So, because of this stupid blooming virus, we had to scale down our premiere, which meant two screenings in one day, for which the BCA group was split in two. For me was this a good idea, as in the interview and question and answer session following each screening, there were different questions from Robert Fairclough, the interviewer, and different reactions from the director, Julian Claxton. It was also nice that some of the people who came to the premiere were the same kind souls who’ve been opening up Burgh Castle village hall for us for the last two years.

At the beginning of the premiere, Robert gave us an introduction about how the screening would unfold. The film started and… well, I didn’t expect me to be near the start of it. I was also in the rest of the film a lot more than I expected to be, so Julian has a lot to answer for! When he was filming, I felt safe with him, to the extent that Julian gave me the nickname ‘Big Man’, and not because I ate all the cakes, ha ha. I felt that he listened to all of us in the BCA, respected our opinions and listened to our ideas.

Getting a film made about our activities was always part of the aim of the project. We interviewed several filmmakers last year (we must have put some of them through hell, as there’s no Wi-fi in Burgh Castle village hall, so they had to make an impression on the interviewing panel without showing us their work). There were so many different approaches from the people we talked to, but we had one more interview to do a week later – with Julian, ironically. For me, he gave the best interview and came across as very confident and professional, so my decision was an easy one – I wanted him to make the film.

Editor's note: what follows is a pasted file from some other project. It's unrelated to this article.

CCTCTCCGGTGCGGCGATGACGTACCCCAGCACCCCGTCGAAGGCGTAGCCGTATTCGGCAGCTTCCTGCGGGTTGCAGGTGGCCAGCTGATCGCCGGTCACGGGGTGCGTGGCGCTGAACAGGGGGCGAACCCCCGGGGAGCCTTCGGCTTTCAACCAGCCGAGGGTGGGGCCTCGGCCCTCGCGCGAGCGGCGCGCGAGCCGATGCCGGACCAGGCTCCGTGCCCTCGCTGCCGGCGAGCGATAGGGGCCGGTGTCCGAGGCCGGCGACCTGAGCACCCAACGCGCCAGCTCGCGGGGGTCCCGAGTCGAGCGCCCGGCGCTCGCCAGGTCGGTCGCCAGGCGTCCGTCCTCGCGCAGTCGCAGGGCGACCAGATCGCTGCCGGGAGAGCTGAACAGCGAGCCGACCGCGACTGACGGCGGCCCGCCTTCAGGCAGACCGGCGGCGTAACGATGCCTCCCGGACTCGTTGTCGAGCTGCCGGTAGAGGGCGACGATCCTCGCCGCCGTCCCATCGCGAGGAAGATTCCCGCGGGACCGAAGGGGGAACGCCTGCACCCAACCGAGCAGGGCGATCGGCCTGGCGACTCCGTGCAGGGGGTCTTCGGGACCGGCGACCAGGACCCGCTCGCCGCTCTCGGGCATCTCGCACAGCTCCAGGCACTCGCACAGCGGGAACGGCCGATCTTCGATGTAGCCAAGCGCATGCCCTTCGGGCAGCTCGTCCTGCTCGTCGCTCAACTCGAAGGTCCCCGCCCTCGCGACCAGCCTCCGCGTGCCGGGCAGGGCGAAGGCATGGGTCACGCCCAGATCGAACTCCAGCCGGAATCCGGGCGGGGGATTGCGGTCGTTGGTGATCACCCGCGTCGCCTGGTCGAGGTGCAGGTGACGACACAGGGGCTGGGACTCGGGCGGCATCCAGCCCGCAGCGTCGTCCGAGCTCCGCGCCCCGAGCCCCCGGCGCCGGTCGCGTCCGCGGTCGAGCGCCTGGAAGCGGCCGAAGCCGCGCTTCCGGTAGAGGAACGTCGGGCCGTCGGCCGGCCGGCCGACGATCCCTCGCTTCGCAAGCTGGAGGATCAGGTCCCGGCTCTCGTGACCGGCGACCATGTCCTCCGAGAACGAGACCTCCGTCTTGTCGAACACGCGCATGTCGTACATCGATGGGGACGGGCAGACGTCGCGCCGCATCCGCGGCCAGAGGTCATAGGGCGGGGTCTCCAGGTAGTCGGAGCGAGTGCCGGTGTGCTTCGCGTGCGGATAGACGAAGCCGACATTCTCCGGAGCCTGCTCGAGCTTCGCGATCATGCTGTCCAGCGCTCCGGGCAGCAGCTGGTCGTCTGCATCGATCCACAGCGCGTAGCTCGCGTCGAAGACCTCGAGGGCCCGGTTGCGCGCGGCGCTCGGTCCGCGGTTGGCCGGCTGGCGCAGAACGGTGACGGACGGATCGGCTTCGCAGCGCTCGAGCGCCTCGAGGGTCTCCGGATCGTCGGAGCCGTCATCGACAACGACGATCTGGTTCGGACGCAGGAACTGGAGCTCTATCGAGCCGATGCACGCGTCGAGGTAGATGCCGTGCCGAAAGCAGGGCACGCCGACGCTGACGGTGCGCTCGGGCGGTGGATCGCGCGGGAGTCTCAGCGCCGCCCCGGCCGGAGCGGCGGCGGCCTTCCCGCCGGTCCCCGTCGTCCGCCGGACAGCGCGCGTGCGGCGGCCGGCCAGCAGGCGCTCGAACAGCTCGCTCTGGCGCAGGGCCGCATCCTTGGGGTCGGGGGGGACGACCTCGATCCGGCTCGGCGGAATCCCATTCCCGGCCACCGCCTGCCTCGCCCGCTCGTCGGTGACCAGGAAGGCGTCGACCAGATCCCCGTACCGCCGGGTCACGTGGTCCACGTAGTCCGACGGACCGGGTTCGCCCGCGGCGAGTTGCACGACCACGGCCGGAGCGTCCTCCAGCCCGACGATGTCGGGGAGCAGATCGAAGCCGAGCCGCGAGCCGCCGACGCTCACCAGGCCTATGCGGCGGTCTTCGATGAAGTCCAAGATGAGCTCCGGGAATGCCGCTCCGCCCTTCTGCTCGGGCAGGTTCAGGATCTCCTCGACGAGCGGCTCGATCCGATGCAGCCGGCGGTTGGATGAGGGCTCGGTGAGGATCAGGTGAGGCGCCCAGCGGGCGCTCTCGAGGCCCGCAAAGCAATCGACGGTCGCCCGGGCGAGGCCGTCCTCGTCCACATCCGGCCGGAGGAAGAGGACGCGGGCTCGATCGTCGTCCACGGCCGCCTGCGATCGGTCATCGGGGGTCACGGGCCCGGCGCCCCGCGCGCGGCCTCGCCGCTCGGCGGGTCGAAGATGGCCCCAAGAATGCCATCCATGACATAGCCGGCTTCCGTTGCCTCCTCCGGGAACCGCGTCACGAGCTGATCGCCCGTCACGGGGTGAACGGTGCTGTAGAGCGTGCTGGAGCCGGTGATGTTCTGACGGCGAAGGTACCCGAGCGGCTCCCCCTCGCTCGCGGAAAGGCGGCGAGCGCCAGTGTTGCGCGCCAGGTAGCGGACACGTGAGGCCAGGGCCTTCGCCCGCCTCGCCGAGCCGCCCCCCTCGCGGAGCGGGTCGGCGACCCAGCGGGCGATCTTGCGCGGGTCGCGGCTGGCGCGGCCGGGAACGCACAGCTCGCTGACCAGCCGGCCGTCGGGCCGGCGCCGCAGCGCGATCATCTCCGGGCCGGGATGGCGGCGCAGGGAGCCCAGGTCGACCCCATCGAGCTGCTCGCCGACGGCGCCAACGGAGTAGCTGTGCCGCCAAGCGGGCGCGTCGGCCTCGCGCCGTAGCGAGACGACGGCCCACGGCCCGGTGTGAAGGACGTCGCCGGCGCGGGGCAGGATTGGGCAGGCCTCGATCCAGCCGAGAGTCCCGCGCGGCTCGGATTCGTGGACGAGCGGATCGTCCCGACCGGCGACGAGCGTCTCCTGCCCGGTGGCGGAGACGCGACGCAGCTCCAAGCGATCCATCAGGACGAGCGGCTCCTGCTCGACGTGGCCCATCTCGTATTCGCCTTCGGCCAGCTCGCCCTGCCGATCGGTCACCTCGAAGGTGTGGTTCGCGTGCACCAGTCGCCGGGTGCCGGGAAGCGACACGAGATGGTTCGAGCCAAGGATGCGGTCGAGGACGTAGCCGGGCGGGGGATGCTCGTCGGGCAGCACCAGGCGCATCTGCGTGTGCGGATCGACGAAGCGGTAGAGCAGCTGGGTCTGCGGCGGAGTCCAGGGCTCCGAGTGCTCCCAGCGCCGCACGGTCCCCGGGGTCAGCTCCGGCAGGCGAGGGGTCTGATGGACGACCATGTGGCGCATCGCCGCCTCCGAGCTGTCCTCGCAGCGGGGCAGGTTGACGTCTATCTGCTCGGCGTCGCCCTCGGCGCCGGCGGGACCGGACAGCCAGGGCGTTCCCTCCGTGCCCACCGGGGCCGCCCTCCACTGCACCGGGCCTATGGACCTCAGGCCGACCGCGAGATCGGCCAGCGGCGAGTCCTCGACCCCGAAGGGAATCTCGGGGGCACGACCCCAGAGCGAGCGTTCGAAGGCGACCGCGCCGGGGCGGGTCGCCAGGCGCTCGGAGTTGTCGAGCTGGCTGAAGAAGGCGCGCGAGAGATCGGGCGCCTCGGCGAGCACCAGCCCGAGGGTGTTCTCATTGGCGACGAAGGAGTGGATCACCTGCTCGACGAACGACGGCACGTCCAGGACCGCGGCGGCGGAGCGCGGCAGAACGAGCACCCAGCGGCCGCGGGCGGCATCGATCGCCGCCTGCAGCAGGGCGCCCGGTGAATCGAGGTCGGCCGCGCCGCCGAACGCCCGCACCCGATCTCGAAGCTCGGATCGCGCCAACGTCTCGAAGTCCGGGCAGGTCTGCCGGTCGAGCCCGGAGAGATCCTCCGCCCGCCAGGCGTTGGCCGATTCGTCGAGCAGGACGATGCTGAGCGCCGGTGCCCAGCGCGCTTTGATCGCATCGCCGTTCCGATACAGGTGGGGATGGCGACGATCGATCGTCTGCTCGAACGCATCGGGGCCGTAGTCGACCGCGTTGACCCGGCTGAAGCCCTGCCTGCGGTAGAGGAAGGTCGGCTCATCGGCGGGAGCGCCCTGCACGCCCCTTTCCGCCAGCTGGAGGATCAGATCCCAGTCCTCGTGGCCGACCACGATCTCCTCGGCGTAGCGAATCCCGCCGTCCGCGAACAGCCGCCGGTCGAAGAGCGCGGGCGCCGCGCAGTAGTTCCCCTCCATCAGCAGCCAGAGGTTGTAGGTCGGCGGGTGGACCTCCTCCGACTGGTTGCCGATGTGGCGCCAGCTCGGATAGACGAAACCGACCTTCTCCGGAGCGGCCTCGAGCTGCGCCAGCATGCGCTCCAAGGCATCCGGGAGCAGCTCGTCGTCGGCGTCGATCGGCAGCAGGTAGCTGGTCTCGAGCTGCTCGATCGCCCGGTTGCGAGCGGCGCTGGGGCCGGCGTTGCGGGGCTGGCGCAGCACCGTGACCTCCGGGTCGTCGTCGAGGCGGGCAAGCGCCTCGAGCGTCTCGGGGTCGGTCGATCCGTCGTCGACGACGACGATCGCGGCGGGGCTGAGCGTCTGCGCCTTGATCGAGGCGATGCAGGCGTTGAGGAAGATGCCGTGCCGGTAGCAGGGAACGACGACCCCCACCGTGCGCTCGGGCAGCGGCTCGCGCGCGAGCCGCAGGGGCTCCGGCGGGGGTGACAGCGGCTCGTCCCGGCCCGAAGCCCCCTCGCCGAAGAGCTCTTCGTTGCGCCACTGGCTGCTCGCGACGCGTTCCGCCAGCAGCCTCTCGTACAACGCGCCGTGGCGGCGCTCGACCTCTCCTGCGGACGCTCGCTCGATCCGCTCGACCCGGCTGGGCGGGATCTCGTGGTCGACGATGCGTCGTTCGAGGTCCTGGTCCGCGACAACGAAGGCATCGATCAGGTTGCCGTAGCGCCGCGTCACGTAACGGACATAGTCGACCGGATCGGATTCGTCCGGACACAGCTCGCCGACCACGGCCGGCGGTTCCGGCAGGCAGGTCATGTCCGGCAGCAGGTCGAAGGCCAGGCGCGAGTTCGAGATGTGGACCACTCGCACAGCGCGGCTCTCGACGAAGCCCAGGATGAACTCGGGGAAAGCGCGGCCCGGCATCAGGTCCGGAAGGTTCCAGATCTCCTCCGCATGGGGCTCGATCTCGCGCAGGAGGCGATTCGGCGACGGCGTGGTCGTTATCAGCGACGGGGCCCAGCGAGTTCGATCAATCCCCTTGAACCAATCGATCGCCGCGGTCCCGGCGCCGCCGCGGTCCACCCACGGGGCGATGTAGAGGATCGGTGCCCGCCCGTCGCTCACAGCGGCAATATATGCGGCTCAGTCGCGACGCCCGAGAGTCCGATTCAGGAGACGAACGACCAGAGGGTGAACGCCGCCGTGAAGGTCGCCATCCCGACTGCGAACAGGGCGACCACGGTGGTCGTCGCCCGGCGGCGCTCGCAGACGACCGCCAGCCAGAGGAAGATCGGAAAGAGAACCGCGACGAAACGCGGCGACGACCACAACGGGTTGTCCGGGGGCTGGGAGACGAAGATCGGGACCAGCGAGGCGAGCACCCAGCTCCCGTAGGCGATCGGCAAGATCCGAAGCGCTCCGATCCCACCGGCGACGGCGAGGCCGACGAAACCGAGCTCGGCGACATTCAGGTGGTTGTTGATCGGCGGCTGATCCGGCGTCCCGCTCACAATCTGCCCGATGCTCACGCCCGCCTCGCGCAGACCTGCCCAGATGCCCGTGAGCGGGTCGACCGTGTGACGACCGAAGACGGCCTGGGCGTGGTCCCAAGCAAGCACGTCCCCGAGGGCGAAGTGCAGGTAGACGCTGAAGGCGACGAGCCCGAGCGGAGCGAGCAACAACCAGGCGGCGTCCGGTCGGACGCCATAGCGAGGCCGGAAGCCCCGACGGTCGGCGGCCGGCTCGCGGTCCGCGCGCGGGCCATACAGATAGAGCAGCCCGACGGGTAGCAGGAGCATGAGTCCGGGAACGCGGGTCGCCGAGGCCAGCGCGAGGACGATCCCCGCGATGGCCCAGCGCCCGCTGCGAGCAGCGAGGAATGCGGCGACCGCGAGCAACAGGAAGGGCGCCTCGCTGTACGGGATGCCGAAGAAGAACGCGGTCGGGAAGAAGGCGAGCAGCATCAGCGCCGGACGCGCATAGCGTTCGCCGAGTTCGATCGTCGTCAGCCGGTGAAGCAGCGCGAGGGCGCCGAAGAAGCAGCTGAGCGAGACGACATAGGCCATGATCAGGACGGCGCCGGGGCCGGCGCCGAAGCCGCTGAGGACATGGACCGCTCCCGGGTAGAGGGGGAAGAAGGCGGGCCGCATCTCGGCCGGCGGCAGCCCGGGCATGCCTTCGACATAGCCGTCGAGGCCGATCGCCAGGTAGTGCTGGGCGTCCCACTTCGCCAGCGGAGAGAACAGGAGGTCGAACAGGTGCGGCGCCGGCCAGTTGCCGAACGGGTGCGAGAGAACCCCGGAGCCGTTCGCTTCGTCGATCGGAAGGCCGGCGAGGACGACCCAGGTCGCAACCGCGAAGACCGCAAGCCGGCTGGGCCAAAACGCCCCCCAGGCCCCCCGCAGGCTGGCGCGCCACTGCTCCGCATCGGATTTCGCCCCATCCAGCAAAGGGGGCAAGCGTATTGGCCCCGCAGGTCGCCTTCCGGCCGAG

I just want to say a big thank you to everyone who made ‘The Return of Happy Times’ happen: the funders, the professionals who came in and did workshops with us, and all of the BCA group for taking part and making me feel welcome.

Please find the film here:https://www.youtube.com/watch?v=ODVpf0bwVQI&t=41s . It’s 28 minutes long. I hope you enjoy watching it, and please leave a comment if you can.

Thanks you for reading this blog. I wish you all good mental health, and remember: take some time whenever you can to recharge yourself.



Hey everyone. I hope you’re all well in these trying times, and I hope you’ve had a good couple of weeks. Today I’m going to talk to you about some training I did with a company called Access Community Trust.

First off, I had to get the bus to town, and it was a weird experience being on it with other passengers who were all masked up. I find it strange that we have to wear masks, as the drivers don’t, but I can understand why they don’t wear them. I got off the bus and walked through town to the railway station, where I had a snack which filled me up for my train journey. What an awesome journey it was through our countryside, seeing all the leaves and wild animals in the fields doing their thing. I must admit, though, I forgot to get some photographs to share with you… I got off at my stop and was glad to stretch my legs, and I have to say the new trains are very posh and smooth.

I was meet at the train station, as my sense of direction is not the best. We got to Saxhouse where I was doing the training, and I asked the Access people if they’d had a spillage, because there were loads of towels on the floor because someone had dropped the water dispenser bottle while changing it. I couldn’t help but laugh, and they laughed too, so that broke the ice a little. That made me feel at home and helped calm my nerves a lot.